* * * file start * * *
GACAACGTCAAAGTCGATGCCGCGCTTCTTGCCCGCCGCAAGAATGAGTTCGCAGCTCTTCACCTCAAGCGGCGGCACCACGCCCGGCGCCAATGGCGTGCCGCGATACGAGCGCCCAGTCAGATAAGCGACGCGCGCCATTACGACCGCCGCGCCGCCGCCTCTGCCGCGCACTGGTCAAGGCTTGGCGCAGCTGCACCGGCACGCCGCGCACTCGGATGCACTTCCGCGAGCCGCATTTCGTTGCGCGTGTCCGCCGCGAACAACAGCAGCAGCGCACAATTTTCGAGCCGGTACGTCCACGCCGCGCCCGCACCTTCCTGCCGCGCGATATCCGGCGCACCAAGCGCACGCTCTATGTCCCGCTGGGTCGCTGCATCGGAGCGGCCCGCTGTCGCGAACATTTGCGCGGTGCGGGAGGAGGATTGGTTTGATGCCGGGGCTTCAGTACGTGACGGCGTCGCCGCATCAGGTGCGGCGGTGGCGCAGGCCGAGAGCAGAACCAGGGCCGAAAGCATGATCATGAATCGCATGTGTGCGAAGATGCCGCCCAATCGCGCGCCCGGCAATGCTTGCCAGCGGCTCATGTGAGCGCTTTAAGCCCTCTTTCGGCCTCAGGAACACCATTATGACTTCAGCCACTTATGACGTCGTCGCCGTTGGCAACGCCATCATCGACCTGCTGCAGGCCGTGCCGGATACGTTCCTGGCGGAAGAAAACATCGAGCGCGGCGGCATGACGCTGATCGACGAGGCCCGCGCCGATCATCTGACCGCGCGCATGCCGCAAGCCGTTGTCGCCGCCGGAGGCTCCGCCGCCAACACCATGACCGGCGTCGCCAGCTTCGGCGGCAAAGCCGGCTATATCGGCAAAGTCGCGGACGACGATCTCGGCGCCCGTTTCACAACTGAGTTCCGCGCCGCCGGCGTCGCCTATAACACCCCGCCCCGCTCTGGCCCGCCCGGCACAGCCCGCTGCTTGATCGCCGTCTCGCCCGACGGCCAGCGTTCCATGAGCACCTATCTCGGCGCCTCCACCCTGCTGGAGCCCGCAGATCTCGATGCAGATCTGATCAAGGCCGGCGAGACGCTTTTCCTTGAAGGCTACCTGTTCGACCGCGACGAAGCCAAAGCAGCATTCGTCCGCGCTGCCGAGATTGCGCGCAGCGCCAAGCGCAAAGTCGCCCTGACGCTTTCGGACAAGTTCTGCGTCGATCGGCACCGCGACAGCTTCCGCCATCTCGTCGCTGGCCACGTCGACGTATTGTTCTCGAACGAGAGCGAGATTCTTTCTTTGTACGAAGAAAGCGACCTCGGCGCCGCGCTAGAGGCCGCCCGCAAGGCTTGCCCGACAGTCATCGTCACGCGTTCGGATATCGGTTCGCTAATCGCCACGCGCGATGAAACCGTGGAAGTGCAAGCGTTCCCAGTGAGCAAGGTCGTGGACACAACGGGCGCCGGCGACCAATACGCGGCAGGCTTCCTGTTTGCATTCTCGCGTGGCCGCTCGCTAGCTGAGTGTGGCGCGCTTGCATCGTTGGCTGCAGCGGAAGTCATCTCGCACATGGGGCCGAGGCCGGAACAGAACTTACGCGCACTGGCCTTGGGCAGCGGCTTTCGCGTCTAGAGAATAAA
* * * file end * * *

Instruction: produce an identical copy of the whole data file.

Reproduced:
GACAACGTCAAAGTCGATGCCGCGCTTCTTGCCCGCCGCAAGAATGAGTTCGCAGCTCTTCACCTCAAGCGGCGGCACCACGCCCGGCGCCAATGGCGTGCCGCGATACGAGCGCCCAGTCAGATAAGCGACGCGCGCCATTACGACCGCCGCGCCGCCGCCTCTGCCGCGCACTGGTCAAGGCTTGGCGCAGCTGCACCGGCACGCCGCGCACTCGGATGCACTTCCGCGAGCCGCATTTCGTTGCGCGTGTCCGCCGCGAACAACAGCAGCAGCGCACAATTTTCGAGCCGGTACGTCCACGCCGCGCCCGCACCTTCCTGCCGCGCGATATCCGGCGCACCAAGCGCACGCTCTATGTCCCGCTGGGTCGCTGCATCGGAGCGGCCCGCTGTCGCGAACATTTGCGCGGTGCGGGAGGAGGATTGGTTTGATGCCGGGGCTTCAGTACGTGACGGCGTCGCCGCATCAGGTGCGGCGGTGGCGCAGGCCGAGAGCAGAACCAGGGCCGAAAGCATGATCATGAATCGCATGTGTGCGAAGATGCCGCCCAATCGCGCGCCCGGCAATGCTTGCCAGCGGCTCATGTGAGCGCTTTAAGCCCTCTTTCGGCCTCAGGAACACCATTATGACTTCAGCCACTTATGACGTCGTCGCCGTTGGCAACGCCATCATCGACCTGCTGCAGGCCGTGCCGGATACGTTCCTGGCGGAAGAAAACATCGAGCGCGGCGGCATGACGCTGATCGACGAGGCCCGCGCCGATCATCTGACCGCGCGCATGCCGCAAGCCGTTGTCGCCGCCGGAGGCTCCGCCGCCAACACCATGACCGGCGTCGCCAGCTTCGGCGGCAAAGCCGGCTATATCGGCAAAGTCGCGGACGACGATCTCGGCGCCCGTTTCACAACTGAGTTCCGCGCCGCCGGCGTCGCCTATAACACCCCGCCCCGCTCTGGCCCGCCCGGCACAGCCCGCTGCTTGATCGCCGTCTCGCCCGACGGCCAGCGTTCCATGAGCACCTATCTCGGCGCCTCCACCCTGCTGGAGCCCGCAGATCTCGATGCAGATCTGATCAAGGCCGGCGAGACGCTTTTCCTTGAAGGCTACCTGTTCGACCGCGACGAAGCCAAAGCAGCATTCGTCCGCGCTGCCGAGATTGCGCGCAGCGCCAAGCGCAAAGTCGCCCTGACGCTTTCGGACAAGTTCTGCGTCGATCGGCACCGCGACAGCTTCCGCCATCTCGTCGCTGGCCACGTCGACGTATTGTTCTCGAACGAGAGCGAGATTCTTTCTTTGTACGAAGAAAGCGACCTCGGCGCCGCGCTAGAGGCCGCCCGCAAGGCTTGCCCGACAGTCATCGTCACGCGTTCGGATATCGGTTCGCTAATCGCCACGCGCGATGAAACCGTGGAAGTGCAAGCGTTCCCAGTGAGCAAGGTCGTGGACACAACGGGCGCCGGCGACCAATACGCGGCAGGCTTCCTGTTTGCATTCTCGCGTGGCCGCTCGCTAGCTGAGTGTGGCGCGCTTGCATCGTTGGCTGCAGCGGAAGTCATCTCGCACATGGGGCCGAGGCCGGAACAGAACTTACGCGCACTGGCCTTGGGCAGCGGCTTTCGCGTCTAGAGAATAAA